Let me candidly rewind the tape, highlighting for you the major signposts. Often in business I have been tempted to lie or to shade the truth to gain what would appear to be a business advantage. Jesus wouldn't do that. Often I have been tempted to take advantage of my position to "lord it over" another. Jesus wouldn't do that. Often I have been tempted to compare myself to others, holding in subtle contempt those who have less and those who have accomplished less than I have. Jesus wouldn't do that. I still tend to look first at the temporal bottom line and only later to consider the eternal significance of what I have done. Jesus wouldn't do that. And I sometimes place importance on my job title and think that my value is demonstrated by it. Jesus wouldn't do that, either. What He would do instead is embody God's love and standards every moment of every day, regardless the cost.
Friend, since Jesus is not here in the flesh, we are His ambassadors. In fact, the central reason we are here is to represent Him and to demonstrate His ways to the lost. Prideful pursuit of personal gain at the expense of others is the antithesis of this call, marring our witness more than anything else. Real success - God's view of success - will not be measured in net worth or in worldly reputation or achievement, but in our obedience in living out our roles in the context He chooses.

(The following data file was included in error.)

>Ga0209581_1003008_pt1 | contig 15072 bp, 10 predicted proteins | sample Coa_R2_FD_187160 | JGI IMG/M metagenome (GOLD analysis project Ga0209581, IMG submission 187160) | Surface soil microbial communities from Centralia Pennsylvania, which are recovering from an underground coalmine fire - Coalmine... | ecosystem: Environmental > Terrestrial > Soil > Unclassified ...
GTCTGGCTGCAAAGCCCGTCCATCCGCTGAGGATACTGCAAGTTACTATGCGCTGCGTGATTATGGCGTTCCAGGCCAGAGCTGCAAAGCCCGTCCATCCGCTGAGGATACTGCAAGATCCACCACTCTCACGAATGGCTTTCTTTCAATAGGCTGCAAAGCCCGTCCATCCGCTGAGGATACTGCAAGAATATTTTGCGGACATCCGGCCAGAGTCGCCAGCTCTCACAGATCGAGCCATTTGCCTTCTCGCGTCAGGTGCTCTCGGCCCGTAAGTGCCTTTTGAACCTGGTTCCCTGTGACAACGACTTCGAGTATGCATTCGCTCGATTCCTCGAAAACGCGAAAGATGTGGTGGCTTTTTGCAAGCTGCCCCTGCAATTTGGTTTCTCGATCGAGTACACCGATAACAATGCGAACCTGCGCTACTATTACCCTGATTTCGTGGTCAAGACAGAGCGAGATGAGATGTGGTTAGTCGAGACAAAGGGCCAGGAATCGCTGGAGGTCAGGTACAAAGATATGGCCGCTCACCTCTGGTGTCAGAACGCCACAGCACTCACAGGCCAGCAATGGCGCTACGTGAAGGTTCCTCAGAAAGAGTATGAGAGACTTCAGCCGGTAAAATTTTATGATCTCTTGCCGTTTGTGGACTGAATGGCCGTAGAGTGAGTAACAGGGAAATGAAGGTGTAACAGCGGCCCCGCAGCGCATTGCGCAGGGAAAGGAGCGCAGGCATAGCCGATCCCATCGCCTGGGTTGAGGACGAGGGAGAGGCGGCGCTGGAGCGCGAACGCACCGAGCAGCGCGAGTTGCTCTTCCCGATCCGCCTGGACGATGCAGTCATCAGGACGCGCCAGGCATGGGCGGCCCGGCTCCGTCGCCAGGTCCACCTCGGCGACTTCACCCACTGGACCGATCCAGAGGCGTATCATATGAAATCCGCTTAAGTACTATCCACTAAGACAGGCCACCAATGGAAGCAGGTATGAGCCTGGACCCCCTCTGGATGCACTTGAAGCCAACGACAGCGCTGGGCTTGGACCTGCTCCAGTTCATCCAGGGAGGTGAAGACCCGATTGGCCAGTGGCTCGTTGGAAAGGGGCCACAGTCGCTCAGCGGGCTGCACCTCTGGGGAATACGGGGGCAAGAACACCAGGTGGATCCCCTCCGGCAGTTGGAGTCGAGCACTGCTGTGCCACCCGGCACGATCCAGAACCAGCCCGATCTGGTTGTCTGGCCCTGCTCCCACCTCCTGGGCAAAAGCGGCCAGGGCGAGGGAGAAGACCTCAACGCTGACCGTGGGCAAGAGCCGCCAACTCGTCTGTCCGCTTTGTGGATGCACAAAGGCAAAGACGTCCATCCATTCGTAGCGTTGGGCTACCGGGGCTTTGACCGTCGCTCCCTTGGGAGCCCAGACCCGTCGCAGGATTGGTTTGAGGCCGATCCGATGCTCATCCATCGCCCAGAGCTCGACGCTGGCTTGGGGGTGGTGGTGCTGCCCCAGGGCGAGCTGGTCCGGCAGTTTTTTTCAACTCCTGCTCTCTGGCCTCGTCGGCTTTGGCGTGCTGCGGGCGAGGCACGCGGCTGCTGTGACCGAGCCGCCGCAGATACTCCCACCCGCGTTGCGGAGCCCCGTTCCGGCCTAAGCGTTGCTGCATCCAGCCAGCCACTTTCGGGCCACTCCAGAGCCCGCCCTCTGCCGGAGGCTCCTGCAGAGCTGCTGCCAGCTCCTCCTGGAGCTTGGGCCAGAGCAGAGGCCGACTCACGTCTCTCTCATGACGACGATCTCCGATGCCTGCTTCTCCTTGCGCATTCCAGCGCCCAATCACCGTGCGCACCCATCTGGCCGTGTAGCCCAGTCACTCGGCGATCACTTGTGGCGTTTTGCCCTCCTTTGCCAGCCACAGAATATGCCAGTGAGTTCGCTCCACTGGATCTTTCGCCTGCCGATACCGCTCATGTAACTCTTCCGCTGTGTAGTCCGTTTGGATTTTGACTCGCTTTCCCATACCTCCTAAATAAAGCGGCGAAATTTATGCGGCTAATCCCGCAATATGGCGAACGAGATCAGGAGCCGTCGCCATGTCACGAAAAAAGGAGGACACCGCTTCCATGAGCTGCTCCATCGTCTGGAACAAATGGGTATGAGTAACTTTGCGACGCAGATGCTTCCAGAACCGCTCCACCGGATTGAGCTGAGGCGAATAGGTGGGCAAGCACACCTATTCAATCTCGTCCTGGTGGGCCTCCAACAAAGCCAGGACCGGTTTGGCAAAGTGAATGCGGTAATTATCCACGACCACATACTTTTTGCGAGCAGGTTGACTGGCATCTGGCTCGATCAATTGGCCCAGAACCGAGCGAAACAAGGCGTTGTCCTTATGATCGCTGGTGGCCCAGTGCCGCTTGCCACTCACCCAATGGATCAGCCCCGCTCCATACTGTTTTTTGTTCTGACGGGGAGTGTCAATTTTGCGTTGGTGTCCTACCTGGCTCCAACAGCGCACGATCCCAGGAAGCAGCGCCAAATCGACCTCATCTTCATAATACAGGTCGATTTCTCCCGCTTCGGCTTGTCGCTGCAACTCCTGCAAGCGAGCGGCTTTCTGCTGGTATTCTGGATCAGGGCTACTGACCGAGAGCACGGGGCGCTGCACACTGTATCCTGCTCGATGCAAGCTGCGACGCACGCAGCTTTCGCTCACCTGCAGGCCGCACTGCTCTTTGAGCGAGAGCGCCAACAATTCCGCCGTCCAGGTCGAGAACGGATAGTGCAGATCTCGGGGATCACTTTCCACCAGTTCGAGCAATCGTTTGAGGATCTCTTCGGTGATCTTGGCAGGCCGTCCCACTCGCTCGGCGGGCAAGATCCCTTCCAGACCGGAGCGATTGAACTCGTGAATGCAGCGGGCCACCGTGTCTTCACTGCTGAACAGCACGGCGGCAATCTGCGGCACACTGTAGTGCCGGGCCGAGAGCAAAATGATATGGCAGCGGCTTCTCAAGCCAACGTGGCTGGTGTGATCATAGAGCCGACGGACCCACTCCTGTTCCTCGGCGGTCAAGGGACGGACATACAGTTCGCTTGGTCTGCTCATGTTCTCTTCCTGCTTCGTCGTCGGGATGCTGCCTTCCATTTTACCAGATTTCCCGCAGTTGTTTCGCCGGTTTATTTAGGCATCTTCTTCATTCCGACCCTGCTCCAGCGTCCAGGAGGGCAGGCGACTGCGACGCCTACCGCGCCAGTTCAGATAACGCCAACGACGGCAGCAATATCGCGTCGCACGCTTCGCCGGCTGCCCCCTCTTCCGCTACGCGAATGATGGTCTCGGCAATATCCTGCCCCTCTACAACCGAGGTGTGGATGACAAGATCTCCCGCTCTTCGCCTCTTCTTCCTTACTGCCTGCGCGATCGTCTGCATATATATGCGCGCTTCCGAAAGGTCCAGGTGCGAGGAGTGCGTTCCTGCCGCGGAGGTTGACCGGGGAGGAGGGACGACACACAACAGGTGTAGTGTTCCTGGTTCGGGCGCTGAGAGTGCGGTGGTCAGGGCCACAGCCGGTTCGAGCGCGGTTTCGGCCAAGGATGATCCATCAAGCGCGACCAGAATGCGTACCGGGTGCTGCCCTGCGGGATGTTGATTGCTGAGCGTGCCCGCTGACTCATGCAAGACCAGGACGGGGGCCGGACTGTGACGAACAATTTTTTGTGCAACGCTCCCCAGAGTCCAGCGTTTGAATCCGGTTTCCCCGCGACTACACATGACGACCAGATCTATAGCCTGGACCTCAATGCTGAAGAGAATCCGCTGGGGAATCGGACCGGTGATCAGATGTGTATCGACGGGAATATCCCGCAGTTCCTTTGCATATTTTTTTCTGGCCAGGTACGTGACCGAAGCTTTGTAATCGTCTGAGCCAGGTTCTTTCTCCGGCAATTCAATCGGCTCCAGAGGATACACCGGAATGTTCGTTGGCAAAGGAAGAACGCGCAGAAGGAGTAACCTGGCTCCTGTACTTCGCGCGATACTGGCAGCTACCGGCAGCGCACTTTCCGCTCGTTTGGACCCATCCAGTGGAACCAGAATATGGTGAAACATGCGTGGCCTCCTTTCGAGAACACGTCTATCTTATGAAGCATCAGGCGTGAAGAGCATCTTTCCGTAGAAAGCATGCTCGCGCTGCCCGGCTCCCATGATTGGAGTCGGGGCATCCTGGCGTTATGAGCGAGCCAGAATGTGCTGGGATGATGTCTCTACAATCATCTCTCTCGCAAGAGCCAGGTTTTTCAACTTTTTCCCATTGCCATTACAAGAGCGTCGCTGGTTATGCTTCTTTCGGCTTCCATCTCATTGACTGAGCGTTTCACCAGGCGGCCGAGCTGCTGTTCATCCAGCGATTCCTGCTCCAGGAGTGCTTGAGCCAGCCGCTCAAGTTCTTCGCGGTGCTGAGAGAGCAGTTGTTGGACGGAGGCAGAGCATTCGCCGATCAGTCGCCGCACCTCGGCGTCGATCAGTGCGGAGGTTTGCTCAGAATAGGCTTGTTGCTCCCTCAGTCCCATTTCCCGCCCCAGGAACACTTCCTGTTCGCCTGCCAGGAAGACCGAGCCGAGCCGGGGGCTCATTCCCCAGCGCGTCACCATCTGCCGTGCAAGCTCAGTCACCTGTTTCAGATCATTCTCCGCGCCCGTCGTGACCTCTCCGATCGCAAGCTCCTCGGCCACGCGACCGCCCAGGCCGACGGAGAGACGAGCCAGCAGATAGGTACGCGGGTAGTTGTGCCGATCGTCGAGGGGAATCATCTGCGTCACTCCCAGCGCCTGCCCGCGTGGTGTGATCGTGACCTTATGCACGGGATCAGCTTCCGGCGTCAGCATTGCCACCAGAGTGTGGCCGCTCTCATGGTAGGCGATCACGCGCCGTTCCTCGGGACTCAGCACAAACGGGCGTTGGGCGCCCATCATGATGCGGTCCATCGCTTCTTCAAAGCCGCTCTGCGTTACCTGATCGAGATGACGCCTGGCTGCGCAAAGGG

How to Minimize the Mistakes
It entails first getting to know God through His Word. It is impossible to live a successful life in the marketplace apart from God's written revelation of His Truth. This means intentional study with intentional application. For many, the first thing in the morning is truly the best time for it. Spending the first part of the day with God just gets the day off on the right foot.
Relatedly, use this morning time for genuine, uninterrupted prayer. I can personally attest to the power of this practice. Seventeen years ago a trusted friend said to me: "I don't see how a man can say that God is first in his life and not give Him the first part of his day." I don't know if that's true for everyone, but I knew that it was for me. So on that day, I committed to spend the first hour of every day with my Father, and I have very seldom missed our appointment. I talk to God about every area of my life, listening for direction as I do. Moreover, I journal and keep record of what I ask Him and what I think He tells me.